Required Reading their lives by the enlightened decisions of their personal assistants who know what people want and what is best for them far better than individuals themselves. There is much to take issue with in this book. Harari writes at the level of broad strokes. He suggests that the problem of human consciousness has been solved: it is simply an illusion. The bald fact is that our physical selves (brain) want or don’t want, decide or don’t decide before our mind becomes aware of wants or choices. Physicians, theologians, philosophers, and regular people have known that we have/are bodies for quite some time. I daresay that human consciousness troubles even working neurologists. There is an element of irony at play in Harari’s statements about selves and consciousness, since in his acknowledgements he thanks Satya Narayan Goenka, the teacher that taught him Vipassana mediation. This valuing of what Christians call the inner life runs against the general line of argumentation in the book. Herein lies the biggest problem in the book. Harari knows that we cannot ground ethical choices in brain scans or macroeconomics. He doesn’t explain how grounding values in humanity is better. Indeed, he points out that the three great humanist sects are at ideological loggerheads. Harari is the most cheerful pessimist that you might ever meet. He thinks that all of us will gladly surrender even a semblance of agency over our own lives because, well, it will just be easier. No fascist state will crush our seeming freedom; we will click a box on a screen accepting the terms and conditions and let the Googles and Amazons of this world run our lives. Our robot minders will pick the people we date and tell us how many children to have—or not have, if we have bad genes. Perhaps this line in the sand has been crossed already. While Harari does talk about politics in broad strokes, he does not engage in sober reflections about the public policy implications of his predictions.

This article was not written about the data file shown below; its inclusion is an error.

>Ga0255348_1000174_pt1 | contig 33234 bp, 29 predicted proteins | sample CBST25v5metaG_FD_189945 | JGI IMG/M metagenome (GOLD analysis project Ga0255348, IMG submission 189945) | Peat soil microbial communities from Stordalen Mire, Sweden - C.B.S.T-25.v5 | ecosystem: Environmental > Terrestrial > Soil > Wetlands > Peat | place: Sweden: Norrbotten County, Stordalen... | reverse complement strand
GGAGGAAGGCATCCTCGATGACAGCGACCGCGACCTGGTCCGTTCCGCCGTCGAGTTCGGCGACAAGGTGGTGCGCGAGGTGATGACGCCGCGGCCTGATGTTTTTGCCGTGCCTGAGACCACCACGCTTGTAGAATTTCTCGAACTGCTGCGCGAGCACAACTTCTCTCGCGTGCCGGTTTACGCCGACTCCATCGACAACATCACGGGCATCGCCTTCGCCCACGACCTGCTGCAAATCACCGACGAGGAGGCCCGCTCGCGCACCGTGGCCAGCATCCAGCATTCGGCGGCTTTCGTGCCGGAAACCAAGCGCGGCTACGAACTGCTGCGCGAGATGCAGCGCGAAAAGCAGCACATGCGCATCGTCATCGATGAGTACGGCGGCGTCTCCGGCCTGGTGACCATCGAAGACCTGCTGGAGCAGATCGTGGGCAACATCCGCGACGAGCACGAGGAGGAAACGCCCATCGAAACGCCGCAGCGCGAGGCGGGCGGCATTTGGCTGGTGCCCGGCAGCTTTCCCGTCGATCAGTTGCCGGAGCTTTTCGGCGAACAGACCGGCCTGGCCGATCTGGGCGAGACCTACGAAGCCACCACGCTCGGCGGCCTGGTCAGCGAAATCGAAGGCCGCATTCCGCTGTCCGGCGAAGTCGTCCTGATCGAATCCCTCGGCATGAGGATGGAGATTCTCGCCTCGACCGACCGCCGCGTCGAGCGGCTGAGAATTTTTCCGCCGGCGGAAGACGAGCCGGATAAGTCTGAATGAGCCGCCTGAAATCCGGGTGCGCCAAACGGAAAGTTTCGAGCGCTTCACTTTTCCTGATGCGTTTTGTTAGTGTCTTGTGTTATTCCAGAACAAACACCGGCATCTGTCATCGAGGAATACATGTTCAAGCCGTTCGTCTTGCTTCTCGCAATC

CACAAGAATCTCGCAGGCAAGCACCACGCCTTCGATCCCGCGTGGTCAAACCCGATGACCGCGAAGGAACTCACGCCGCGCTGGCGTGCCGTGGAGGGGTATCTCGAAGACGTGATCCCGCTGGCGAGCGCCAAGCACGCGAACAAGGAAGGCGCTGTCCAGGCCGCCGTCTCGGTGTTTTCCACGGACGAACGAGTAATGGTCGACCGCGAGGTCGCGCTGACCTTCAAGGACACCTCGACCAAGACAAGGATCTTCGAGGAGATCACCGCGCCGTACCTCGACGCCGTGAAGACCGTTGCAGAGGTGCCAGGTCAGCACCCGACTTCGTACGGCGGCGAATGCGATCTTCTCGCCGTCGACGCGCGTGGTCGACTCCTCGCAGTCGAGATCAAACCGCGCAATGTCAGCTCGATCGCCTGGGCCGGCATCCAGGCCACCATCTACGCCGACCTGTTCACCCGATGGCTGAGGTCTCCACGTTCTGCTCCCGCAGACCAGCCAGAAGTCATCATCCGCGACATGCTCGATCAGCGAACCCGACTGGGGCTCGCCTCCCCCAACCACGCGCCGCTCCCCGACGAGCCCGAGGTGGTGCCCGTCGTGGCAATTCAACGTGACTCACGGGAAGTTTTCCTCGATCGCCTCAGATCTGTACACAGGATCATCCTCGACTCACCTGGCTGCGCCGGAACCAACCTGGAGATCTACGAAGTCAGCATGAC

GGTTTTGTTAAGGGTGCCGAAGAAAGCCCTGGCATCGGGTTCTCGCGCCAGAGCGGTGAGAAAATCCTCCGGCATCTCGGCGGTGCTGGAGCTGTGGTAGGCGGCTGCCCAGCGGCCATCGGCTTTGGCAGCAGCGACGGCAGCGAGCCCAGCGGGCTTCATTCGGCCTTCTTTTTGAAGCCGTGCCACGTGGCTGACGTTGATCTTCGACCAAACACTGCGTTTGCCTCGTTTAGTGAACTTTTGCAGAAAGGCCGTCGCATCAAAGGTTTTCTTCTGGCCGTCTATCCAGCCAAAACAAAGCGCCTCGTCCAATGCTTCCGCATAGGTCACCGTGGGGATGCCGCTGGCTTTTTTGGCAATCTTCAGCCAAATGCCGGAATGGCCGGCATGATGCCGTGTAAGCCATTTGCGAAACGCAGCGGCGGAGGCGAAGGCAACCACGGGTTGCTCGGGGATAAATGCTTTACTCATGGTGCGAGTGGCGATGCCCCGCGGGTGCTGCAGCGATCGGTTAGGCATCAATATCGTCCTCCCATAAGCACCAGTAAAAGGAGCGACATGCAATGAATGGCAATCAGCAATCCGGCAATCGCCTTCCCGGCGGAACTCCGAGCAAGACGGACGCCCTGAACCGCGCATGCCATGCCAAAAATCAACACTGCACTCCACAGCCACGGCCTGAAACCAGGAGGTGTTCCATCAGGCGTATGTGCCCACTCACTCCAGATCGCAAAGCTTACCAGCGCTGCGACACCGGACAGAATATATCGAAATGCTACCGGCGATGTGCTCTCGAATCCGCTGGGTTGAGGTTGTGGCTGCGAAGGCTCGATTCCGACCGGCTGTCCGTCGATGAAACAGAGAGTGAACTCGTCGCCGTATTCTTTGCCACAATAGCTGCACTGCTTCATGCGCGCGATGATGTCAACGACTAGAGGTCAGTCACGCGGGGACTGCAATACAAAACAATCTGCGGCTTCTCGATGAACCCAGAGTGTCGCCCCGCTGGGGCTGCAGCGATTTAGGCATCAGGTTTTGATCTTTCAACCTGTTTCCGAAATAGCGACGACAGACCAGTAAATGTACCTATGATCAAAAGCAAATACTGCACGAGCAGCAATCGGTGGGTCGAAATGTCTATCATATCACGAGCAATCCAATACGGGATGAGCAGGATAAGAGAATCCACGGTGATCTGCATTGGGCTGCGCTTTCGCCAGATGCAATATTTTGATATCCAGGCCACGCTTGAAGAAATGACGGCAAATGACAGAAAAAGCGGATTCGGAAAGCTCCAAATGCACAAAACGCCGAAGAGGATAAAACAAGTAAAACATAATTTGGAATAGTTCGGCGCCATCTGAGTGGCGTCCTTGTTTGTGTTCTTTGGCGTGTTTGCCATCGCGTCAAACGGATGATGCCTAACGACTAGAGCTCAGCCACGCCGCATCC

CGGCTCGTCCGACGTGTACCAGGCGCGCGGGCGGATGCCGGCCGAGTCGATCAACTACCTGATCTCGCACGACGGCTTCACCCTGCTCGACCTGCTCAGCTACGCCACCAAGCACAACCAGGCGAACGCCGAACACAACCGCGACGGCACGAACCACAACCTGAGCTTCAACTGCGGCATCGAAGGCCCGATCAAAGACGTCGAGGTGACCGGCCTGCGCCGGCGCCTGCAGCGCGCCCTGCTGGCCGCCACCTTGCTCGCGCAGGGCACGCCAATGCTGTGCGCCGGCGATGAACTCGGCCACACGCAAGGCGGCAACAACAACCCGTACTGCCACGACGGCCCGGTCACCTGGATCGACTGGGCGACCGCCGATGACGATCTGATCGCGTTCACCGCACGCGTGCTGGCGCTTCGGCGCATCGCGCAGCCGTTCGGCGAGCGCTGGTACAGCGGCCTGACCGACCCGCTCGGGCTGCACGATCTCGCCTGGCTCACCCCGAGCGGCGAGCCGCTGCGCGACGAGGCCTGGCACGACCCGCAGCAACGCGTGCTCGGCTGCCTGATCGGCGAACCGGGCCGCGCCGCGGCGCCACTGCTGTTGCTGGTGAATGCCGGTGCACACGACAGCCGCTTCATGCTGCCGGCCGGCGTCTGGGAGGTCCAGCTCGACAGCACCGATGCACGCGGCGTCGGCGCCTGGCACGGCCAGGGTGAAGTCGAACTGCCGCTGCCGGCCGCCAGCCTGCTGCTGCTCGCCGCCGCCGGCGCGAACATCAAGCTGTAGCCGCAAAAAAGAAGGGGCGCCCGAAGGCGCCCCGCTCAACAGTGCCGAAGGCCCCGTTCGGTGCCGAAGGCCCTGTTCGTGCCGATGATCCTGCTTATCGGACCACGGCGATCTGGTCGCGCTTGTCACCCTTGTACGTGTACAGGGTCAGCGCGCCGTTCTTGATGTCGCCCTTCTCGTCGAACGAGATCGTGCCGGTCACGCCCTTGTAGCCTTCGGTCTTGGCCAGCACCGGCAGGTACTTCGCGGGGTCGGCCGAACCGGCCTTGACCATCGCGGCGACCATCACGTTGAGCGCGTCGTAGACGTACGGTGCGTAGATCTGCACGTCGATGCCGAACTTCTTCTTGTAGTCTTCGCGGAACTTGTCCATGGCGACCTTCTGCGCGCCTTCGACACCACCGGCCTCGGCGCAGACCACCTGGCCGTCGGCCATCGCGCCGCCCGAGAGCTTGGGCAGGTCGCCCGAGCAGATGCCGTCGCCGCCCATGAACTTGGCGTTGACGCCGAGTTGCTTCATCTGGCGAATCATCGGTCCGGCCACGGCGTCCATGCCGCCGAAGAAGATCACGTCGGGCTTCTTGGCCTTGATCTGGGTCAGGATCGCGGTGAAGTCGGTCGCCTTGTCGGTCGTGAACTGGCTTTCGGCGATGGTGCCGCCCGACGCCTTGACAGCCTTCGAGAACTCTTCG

Nevertheless, Harari opens up fascinating perspectives and raises important questions for Christians. Because he argues at the fifty-thousandfoot level (reminiscent of Jared Diamond’s Pulitzer Prize winning Guns, Germs, and Steel, 1997), Harari draws attention to large-scale features of culture such as the empirical finding that human beings who cooperate with others lead better lives than those who live in isolated groups. The religion called humanism identified by Harari surely passes scholarly tests to be considered a belief system, albeit humanism is held by most of its practitioners without theorization. His analysis of the rise of humanism as the religion of the West is understandable and does not rely on the reader’s pre-existing understanding of Romantic or Marxist thinkers. Believers may not be too worried whether or not our sense of self is an illusion. We should, however, worry about the new affordances that biotechnology make possible. Given good testing for genetic disorders, is it right to selectively abort fetuses that will become babies destined for epilepsy? If a gene edit can plausibly guarantee another ten points on an IQ test, is it right to offer that service to those who can pay? Will genetically unenhanced people become the permanent underclass of the second half of the twenty-first century? Homo Deus paints a troubling picture of what might happen when it’s all up to people like you and me.

Days and Times: Poems from the Liturgy of Living by Paul K. Hooker. Eugene, Oregon: Resource Publications, 2018; 74 pages, $12. Reviewed by David White, The C. Ellis and Nancy Gribble Nelson Professor of Christian Education


nce upon a time the pre-modern world was enchanted—spirit still inhabited matter; God spoke by means of the created order; rites and relics invited us into their magic. But then, somewhere between the sixteenth and seventeenth